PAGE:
Bryce Canyon, Travel Tips

Tips on Visiting Bryce in the Spring

With its high elevation and with the heavy snowfall Utah has received this year, I had several people ask me why on earth we chose to go to Bryce Canyon in the middle of March, a month that’s infamous for being completely unpredictable.

Now that I’ve actually been, I think there are definitely a couple of things that I would have liked to know (or be reminded of) before we embarked. So, for any fellow travellers interested in visiting Bryce Canyon (especially in the early spring), here are some tips:

*Be prepared for ALL kinds of weather, including blazing sun, pouring rain, or heavy snow. On our trip, we got *lucky* enough to have the first option, but because the forecast had only predicted it to be in the high 40s and low 50s, we hadn’t bothered to pack sunscreen. After a four-hour hike in almost-70-degree temperatures, we returned to the hotel as red as tomatoes, and it was much more difficult to fully enjoy the rest of our vacation as planned because of it. So, remember to pack sunblock, aloe vera, a sturdy umbrella, and clothes that will let you be comfortable in any weather (short-sleeved shirts, light waterproof jackets, and a heavy coat).

*If you’re planning on doing any hikes, count on many of the trails being iced over, very muddy, or full of snow. Make sure you’ve packed sturdy hiking shoes with good traction (and preferably more than one pair if you have them because our shoes got soaked all the way through). If your hike is long enough to warrant carrying a backpack, make sure to carry plenty of water (we packed 3 liters for two people for a four-mile hike, but had it been any warmer, we would have wanted more), an umbrella or light jacket just in case the weather changes, and extra socks (so you don’t have to go around all day with dripping wet socks like we did).

*We stayed at Ruby’s Inn (Best Western), which was decently-priced and at a convenient distance to the park (about 3 miles). The nice thing about the hotel was that it had virtually everything you could need: a restaurant, a gift shop, a gas station, a grocery store, an outdoor goods store, AND a pool/hot tub. March was a great time for us to book because there were hardly any people staying there. However, even though they offered pretty much all the necessities at their little stores, they are VERY pricey (we went to go buy some sunscreen after we got fried, but we couldn’t bring ourselves to spend the $15 for a bottle). If you can, pack everything you need before coming to save yourself some money.

*Although we’d heard Ruby’s Inn has decent food for lunch and dinner from family members who had visited, we went there for breakfast and were extremely disappointed. We paid almost $20 for a meal that neither of us wanted to touch because it was so greasy and heavy and unfresh. On the bright side, we found a FABULOUS restaurant about 15 minutes south in Tropic–a quaint little local place called Clark’s, which served some of the best burgers and fries I’ve ever had the pleasure of eating. Plus, since we went during the off-season, there was never any wait (the first night we went, we were the only ones there, and they treated us to fresh-out-of-the-oven bread AND made us a dessert as per our request, even though there weren’t any listed on the menu). The restaurant was so good, we made a point of going again the next day, even though it hadn’t been in our plans. We also ate at a local steakhouse called Foster’s, which fell somewhere in between Ruby’s and Clark’s. It was a little pricier, but the service was great and we had no complaints (although we didn’t rave about it as much as Clark’s either).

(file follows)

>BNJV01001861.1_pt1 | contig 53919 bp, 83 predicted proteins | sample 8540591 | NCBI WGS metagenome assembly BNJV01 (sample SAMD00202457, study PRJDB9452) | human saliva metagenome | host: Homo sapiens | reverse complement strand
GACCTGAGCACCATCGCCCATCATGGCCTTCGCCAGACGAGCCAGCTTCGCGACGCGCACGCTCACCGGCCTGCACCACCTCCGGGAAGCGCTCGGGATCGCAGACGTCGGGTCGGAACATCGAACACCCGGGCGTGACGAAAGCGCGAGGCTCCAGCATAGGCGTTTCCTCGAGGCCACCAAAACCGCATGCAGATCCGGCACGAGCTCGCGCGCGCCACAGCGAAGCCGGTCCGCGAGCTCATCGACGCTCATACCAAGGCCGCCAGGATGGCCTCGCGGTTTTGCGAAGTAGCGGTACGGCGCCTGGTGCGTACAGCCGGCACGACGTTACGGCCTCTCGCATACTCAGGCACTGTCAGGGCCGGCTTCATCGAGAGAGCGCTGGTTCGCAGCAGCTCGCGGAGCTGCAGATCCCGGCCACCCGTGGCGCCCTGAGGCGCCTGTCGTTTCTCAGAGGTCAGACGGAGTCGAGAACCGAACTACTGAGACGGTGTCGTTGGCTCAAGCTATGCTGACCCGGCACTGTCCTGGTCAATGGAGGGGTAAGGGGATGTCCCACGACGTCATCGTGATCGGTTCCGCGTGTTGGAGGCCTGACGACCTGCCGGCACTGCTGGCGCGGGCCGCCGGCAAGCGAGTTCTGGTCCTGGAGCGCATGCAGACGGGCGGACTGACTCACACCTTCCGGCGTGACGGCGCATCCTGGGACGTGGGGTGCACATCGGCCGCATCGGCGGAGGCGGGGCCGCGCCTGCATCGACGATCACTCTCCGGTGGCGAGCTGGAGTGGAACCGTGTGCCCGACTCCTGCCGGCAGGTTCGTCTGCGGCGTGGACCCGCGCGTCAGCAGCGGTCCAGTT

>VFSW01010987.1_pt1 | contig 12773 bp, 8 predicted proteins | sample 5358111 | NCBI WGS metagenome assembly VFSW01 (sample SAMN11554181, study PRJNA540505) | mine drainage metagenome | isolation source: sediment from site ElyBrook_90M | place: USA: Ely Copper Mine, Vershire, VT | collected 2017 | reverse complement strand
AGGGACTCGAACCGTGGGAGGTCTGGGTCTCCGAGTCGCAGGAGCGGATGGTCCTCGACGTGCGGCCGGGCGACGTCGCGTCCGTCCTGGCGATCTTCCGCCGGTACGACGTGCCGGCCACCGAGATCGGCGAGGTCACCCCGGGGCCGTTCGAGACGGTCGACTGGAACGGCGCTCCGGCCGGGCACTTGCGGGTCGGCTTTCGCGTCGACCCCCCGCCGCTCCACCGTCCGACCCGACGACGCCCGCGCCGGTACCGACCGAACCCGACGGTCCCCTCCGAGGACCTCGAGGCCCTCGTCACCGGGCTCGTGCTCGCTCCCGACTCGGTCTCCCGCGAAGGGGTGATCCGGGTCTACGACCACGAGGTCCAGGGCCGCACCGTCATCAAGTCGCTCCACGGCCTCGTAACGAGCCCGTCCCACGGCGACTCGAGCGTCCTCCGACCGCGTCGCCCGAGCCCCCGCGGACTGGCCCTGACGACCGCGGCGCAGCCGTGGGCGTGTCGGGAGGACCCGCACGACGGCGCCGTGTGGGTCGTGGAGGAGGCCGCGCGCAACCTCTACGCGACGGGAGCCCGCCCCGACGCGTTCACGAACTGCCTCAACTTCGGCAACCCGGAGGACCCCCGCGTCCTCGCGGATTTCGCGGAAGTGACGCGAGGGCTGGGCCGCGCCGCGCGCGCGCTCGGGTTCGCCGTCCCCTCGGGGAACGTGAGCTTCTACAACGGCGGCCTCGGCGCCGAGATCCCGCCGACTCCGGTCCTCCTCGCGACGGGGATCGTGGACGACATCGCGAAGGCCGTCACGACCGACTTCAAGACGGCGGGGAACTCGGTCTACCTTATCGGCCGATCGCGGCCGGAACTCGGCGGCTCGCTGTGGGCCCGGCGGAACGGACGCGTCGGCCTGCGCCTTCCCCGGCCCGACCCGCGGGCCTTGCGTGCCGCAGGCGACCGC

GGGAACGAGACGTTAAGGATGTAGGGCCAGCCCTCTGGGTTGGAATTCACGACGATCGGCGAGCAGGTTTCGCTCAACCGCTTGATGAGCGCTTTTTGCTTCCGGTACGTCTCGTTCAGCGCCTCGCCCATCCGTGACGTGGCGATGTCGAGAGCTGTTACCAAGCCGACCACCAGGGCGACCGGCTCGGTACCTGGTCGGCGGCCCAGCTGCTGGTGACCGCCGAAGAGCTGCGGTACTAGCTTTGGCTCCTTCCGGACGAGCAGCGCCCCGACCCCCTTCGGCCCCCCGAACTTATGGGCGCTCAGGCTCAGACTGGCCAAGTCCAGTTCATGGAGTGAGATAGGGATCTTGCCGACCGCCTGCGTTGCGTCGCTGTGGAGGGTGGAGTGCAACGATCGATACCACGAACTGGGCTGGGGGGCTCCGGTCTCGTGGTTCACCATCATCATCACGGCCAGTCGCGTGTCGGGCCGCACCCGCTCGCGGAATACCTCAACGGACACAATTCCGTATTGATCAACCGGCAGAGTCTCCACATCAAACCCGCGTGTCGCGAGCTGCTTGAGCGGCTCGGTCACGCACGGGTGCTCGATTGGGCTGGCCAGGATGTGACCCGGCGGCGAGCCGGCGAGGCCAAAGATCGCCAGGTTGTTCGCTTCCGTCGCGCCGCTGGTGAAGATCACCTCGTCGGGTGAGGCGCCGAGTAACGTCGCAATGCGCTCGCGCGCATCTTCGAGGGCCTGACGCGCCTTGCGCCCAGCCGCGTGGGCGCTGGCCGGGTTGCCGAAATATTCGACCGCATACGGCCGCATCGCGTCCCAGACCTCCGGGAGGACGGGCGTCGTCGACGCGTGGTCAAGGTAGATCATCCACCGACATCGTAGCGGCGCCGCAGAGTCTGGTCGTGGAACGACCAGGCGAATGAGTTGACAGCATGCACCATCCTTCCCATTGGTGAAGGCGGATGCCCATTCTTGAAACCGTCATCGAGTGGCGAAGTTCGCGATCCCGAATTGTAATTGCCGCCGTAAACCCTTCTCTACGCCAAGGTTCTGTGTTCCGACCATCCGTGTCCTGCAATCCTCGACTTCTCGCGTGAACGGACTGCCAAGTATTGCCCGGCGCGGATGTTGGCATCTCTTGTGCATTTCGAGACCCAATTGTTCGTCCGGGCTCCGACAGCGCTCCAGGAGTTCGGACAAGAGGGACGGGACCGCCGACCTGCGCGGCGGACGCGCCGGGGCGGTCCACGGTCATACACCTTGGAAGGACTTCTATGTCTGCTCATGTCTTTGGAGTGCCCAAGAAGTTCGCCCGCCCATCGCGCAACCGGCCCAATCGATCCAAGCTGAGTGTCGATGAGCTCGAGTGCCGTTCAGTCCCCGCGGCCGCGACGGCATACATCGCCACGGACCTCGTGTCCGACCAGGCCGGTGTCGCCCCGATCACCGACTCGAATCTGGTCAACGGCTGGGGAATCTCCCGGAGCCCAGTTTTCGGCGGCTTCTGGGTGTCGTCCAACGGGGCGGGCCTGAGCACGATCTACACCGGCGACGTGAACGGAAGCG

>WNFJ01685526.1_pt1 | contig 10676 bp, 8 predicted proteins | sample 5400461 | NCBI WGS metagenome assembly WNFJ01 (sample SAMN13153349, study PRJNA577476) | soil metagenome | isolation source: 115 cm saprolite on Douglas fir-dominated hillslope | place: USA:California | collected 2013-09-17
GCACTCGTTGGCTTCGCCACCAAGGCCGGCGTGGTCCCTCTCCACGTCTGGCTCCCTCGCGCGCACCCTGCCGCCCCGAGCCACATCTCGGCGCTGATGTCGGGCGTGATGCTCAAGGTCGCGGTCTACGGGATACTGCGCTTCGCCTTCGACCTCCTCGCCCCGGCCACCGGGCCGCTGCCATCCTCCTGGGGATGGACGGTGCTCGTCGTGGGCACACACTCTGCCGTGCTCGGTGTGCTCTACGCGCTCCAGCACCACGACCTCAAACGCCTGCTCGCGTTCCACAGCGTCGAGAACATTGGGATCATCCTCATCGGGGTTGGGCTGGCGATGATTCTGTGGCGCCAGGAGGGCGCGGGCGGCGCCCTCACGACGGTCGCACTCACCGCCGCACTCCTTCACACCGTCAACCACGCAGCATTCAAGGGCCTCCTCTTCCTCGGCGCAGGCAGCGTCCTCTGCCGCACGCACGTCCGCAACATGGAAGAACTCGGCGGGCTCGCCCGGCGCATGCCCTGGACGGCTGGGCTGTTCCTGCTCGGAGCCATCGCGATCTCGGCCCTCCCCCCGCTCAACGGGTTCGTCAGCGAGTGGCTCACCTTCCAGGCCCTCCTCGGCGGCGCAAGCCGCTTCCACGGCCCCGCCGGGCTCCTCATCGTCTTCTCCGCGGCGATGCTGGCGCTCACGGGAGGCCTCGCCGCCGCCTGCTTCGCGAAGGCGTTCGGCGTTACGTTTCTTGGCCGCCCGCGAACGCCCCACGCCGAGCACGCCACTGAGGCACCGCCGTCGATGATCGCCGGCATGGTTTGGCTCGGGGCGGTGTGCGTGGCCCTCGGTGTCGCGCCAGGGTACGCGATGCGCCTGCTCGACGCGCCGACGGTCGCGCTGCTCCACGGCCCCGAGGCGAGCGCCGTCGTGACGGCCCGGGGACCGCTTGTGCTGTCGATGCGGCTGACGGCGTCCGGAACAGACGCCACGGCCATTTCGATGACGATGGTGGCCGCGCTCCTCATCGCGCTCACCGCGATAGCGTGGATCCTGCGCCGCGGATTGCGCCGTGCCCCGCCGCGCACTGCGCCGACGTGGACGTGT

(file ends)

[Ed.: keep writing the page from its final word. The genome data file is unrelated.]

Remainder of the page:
*The benefit of going to Bryce in the off-season is that you avoid most of the crowds and the heat–we were the only two people on our first hike, and we rarely were disturbed at any of the lookout points we drove to. However, the downside to going during the off-season is that a lot of the tourist places in Bryce City and Tropic are closed, such as the cute little faux-historic “Old Bryce Town” they’ve constructed and a bunch of the gift shops and food vendors. So, if crowds aren’t your thing, go in the spring. If you’d like to be able to fully sample everything that’s available, you’d probably want to wait until summer to visit.

Regardless of the time of year you decide to visit Bryce, you will be guaranteed some of the most spectacular views you’ve ever seen–this is definitely one national park that’s worth the trip (and the $25 entrance fee!).

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